The answer to that question was always a qualified "no." The qualification was needed because Quaintance modified several designs in order to appease censors and overcome legal objections, when certain of his images were published in periodicals of the day. Other than that, there was that pesky Kanaka Fisherman, which to date exists in three distinct variations. The distinctions are so minor, you'd probably not notice them unless you were looking at all three canvases side-by-side. Everything mentioned in this paragraph has already been thoroughly documented elsewhere in this blog.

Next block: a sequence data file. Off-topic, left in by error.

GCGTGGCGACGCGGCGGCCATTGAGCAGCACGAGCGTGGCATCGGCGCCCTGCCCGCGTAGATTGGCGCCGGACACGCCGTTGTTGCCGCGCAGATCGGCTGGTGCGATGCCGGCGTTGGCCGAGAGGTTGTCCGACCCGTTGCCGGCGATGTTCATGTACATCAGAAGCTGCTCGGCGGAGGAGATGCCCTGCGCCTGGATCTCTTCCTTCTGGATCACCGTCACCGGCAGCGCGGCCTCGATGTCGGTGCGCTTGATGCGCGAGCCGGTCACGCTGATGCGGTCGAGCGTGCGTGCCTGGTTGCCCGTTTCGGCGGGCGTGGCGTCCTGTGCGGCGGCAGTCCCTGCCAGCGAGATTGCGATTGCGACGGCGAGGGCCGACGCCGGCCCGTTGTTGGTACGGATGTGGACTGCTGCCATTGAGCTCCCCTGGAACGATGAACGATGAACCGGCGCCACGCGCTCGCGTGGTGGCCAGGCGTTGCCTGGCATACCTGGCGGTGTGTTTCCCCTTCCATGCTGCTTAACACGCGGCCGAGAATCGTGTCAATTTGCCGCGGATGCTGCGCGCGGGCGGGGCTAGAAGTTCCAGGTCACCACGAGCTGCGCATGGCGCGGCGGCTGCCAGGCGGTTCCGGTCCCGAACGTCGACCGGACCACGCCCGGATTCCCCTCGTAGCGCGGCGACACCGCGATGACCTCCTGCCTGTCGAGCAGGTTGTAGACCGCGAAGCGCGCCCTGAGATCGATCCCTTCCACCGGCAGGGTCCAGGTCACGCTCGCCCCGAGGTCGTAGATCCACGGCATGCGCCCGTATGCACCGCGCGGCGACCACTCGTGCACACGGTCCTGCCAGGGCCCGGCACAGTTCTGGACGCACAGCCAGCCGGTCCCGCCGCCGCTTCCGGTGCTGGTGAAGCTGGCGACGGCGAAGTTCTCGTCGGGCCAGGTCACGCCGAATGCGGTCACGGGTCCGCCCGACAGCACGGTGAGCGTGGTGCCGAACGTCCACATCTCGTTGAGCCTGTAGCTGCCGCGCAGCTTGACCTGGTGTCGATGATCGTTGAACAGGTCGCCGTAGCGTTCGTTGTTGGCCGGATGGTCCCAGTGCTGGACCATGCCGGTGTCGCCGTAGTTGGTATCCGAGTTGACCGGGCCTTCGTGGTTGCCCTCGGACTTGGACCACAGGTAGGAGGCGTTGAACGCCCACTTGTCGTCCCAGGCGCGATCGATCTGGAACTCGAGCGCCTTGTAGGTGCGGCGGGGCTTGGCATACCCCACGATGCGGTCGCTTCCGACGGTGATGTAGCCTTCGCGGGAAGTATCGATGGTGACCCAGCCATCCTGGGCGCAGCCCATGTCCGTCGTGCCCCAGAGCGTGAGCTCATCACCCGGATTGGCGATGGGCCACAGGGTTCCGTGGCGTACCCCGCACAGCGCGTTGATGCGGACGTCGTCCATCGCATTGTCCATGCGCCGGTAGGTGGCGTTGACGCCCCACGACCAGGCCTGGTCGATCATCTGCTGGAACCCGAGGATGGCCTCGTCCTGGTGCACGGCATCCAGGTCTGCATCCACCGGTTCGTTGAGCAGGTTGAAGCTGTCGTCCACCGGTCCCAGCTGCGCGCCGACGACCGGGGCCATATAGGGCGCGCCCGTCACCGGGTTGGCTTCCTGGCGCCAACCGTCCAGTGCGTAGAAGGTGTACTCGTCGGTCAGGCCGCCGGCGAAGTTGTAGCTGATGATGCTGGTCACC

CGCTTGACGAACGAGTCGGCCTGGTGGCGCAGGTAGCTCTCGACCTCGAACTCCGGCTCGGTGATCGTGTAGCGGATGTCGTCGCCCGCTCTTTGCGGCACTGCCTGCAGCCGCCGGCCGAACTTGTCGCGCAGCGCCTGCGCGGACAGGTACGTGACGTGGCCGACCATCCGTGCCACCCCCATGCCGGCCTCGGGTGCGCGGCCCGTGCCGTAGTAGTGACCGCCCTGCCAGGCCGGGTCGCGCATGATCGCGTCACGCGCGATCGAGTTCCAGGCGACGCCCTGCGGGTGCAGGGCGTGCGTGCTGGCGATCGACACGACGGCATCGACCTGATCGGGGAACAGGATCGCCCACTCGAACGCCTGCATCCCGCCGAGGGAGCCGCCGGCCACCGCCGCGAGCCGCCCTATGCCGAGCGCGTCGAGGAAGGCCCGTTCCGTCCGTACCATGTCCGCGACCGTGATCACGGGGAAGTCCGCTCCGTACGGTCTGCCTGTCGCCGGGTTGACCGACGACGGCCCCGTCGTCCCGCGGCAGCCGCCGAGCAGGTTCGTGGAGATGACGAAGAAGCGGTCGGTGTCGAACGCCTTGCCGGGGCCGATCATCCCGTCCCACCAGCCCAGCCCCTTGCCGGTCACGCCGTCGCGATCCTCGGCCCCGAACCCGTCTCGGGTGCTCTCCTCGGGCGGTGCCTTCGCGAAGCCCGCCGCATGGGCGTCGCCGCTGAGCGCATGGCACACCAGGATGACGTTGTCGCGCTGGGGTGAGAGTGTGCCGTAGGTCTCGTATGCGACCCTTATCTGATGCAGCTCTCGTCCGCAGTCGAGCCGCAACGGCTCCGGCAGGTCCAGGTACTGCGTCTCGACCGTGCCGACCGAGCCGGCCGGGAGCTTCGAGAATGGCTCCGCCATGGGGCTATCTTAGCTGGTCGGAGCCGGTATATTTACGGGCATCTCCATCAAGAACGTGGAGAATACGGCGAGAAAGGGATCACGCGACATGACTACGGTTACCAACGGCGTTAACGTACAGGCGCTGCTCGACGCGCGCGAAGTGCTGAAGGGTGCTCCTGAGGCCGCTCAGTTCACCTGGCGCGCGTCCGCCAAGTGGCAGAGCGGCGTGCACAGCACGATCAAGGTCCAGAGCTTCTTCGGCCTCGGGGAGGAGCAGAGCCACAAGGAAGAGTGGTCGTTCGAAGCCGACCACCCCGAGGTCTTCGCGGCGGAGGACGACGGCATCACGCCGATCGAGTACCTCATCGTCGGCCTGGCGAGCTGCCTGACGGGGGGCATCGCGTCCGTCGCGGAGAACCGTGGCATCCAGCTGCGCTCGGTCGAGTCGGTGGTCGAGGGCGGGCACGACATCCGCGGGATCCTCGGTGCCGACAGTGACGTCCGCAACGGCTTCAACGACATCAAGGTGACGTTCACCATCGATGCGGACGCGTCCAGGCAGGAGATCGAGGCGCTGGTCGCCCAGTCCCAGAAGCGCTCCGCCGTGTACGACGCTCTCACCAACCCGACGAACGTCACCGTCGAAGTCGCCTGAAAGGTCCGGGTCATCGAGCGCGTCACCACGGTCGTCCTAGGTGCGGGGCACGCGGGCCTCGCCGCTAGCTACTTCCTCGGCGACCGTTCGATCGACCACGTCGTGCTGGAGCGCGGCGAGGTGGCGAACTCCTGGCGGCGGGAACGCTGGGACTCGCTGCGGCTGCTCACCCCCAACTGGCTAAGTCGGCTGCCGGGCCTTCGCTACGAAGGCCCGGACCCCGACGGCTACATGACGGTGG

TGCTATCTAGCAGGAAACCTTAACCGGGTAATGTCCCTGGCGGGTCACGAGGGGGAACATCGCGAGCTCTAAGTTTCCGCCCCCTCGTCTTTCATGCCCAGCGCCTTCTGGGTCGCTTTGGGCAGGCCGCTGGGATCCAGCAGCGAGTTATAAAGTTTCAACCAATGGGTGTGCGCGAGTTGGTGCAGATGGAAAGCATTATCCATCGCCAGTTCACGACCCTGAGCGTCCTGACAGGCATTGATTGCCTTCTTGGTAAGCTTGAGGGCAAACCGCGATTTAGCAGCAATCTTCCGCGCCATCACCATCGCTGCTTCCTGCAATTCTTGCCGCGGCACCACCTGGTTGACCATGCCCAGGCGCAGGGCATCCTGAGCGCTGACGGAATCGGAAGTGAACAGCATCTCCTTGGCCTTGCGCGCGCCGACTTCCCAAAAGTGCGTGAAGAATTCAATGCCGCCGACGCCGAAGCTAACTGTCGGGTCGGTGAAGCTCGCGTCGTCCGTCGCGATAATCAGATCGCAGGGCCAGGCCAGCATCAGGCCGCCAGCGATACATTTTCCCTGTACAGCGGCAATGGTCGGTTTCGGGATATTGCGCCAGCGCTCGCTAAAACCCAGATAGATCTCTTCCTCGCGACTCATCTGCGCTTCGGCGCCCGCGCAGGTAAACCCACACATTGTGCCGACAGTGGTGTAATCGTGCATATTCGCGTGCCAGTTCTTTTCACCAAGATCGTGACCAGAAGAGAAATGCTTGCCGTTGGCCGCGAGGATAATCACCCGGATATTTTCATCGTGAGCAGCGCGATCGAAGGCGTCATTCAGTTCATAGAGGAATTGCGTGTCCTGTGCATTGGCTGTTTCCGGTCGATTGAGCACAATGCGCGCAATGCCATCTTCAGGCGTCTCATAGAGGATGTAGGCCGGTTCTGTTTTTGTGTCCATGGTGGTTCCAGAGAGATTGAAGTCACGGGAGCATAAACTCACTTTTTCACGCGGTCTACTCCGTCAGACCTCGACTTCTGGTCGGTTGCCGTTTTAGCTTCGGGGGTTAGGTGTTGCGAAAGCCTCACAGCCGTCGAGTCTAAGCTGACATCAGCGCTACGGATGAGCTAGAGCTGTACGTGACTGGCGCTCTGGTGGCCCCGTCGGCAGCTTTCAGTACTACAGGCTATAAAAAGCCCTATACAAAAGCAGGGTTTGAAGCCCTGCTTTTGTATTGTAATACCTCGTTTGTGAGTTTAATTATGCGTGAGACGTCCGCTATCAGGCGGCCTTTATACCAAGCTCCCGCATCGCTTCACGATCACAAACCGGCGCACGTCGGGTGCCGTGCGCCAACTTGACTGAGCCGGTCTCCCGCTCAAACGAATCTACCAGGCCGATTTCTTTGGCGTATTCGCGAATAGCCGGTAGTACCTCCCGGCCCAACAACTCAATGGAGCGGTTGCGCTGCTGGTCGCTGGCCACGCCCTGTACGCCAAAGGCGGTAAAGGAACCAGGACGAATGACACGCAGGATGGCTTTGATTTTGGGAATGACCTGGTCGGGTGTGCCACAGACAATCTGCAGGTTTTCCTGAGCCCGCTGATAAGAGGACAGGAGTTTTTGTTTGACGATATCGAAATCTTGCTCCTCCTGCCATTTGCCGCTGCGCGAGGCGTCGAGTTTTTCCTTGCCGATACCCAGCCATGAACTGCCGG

But in March 2016 a new duplicate emerged. The first version of this canvas was reported in 2013, when it appeared on an auction site. The winning bidder paid $2500, plus a 20 percent buyer's fee, bringing the total to $3000. The untitled painting depicts a water lily on a midnight-blue background, with a ghostly pair of male and female nudes emerging in a swirl from the center of the flower.
The "new" painting differs in a few particulars. It is square (37x37 inches), as opposed to its distinctly vertical predecessor. The auctioned painting was both signed and dated, 1937, along the right edge just above the white petal. The square version is signed at the left but not dated.
One wonders what Quaintance found so compelling about this image that he needed to paint it twice. As one correspondent wrote, "Wow, that was the last painting I would have expected to see duplicated!"